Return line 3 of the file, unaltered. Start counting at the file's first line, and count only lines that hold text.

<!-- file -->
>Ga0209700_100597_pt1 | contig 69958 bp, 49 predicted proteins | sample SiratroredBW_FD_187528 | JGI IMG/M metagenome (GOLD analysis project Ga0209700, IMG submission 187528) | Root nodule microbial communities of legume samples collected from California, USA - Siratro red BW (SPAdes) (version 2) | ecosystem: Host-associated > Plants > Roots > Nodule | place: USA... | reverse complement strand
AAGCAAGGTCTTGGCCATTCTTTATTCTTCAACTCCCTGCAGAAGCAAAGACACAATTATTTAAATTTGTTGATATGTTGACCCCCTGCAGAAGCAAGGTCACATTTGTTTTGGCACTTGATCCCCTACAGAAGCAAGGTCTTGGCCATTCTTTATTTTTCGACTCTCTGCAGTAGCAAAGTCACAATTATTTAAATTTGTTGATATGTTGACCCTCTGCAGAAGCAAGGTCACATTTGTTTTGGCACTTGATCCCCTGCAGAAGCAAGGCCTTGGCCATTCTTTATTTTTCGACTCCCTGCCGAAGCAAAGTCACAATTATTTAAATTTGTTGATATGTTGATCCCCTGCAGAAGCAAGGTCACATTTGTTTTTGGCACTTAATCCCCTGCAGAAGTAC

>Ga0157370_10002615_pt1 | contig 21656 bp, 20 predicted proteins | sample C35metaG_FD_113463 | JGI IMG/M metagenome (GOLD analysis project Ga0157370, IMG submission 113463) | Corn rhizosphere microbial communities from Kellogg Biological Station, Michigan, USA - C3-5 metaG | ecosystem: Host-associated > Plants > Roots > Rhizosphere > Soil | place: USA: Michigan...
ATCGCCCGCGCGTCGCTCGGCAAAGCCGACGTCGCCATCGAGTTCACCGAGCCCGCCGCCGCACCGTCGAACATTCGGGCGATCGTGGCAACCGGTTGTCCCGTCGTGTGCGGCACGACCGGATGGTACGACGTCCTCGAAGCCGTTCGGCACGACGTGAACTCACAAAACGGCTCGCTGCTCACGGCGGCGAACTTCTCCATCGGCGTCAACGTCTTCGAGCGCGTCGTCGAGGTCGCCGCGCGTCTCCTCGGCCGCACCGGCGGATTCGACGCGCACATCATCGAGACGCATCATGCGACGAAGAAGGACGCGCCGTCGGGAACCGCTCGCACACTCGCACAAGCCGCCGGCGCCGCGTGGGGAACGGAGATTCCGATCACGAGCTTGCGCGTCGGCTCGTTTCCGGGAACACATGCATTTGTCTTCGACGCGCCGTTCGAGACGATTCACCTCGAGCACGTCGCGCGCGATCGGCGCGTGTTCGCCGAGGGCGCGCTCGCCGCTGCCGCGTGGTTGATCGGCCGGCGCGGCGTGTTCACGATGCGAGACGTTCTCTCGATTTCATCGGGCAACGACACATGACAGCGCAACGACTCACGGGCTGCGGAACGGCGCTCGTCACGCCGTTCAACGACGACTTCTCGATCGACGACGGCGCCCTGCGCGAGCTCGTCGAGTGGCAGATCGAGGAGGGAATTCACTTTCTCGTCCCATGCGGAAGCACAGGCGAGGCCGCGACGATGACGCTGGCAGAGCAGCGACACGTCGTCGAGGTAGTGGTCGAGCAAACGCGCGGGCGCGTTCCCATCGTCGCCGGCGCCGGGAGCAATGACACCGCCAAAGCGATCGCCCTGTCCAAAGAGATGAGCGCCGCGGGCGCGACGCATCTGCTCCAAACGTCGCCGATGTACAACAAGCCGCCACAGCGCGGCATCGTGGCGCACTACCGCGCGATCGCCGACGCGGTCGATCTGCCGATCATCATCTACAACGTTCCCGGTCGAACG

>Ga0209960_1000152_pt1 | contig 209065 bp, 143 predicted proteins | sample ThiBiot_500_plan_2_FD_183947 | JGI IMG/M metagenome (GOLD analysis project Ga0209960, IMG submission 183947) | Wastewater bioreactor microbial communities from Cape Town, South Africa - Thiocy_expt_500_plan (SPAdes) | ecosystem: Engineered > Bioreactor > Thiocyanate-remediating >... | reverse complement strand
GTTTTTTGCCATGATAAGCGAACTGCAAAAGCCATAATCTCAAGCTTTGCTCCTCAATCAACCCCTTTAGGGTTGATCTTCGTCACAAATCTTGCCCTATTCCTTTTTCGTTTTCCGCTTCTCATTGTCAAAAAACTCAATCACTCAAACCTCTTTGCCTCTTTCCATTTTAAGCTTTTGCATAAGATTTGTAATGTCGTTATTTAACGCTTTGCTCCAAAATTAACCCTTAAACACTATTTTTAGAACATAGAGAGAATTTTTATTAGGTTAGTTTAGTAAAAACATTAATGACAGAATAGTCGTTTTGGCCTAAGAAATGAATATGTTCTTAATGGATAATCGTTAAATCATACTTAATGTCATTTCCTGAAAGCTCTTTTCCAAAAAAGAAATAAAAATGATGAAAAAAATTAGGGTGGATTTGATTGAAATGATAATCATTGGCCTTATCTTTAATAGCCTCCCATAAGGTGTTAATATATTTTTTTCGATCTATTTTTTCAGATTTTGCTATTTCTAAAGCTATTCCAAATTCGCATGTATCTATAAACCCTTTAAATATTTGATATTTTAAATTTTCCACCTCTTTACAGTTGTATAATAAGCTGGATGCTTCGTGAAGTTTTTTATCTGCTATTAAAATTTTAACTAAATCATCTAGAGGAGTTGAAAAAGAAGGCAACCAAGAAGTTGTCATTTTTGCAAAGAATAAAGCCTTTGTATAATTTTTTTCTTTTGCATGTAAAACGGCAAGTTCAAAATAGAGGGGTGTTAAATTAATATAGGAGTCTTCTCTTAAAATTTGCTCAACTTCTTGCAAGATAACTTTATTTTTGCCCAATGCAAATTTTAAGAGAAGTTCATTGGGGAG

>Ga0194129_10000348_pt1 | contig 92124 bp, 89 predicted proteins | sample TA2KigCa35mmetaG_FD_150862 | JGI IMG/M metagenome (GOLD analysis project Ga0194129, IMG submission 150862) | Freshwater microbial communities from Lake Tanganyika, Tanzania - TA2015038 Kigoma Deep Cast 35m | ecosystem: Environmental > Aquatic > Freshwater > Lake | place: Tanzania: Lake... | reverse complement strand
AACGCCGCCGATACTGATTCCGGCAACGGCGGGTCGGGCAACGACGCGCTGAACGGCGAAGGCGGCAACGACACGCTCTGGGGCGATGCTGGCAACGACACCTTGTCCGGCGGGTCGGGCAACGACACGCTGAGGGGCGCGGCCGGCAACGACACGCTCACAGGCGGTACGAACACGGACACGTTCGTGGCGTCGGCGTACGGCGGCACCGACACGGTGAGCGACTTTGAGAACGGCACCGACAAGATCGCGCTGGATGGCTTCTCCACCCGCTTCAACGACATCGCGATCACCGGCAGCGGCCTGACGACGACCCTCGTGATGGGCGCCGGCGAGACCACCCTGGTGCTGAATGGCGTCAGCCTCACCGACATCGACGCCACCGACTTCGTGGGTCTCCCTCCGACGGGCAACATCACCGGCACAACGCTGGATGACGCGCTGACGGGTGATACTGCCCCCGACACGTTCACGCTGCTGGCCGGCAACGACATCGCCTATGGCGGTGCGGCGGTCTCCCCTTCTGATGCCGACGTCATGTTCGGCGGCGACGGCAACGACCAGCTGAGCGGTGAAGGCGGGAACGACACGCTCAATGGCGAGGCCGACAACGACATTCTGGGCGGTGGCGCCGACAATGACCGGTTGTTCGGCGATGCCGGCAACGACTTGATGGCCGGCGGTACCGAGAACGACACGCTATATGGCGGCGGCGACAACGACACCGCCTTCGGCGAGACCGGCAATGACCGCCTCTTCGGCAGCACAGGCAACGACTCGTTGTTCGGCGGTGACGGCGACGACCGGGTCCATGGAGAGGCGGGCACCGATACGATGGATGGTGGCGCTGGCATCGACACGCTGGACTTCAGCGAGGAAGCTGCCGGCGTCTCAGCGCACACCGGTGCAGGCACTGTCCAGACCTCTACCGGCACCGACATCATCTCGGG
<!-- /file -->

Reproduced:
>Ga0157370_10002615_pt1 | contig 21656 bp, 20 predicted proteins | sample C35metaG_FD_113463 | JGI IMG/M metagenome (GOLD analysis project Ga0157370, IMG submission 113463) | Corn rhizosphere microbial communities from Kellogg Biological Station, Michigan, USA - C3-5 metaG | ecosystem: Host-associated > Plants > Roots > Rhizosphere > Soil | place: USA: Michigan...